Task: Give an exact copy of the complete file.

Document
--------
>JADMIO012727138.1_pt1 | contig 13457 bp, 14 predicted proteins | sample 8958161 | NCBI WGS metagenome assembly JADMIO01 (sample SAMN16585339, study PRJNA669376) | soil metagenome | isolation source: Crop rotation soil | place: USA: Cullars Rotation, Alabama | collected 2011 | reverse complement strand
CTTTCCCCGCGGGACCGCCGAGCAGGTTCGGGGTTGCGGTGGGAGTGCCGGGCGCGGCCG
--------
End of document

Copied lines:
>JADMIO012727138.1_pt1 | contig 13457 bp, 14 predicted proteins | sample 8958161 | NCBI WGS metagenome assembly JADMIO01 (sample SAMN16585339, study PRJNA669376) | soil metagenome | isolation source: Crop rotation soil | place: USA: Cullars Rotation, Alabama | collected 2011 | reverse complement strand
CTTTCCCCGCGGGACCGCCGAGCAGGTTCGGGGTTGCGGTGGGAGTGCCGGGCGCGGCCG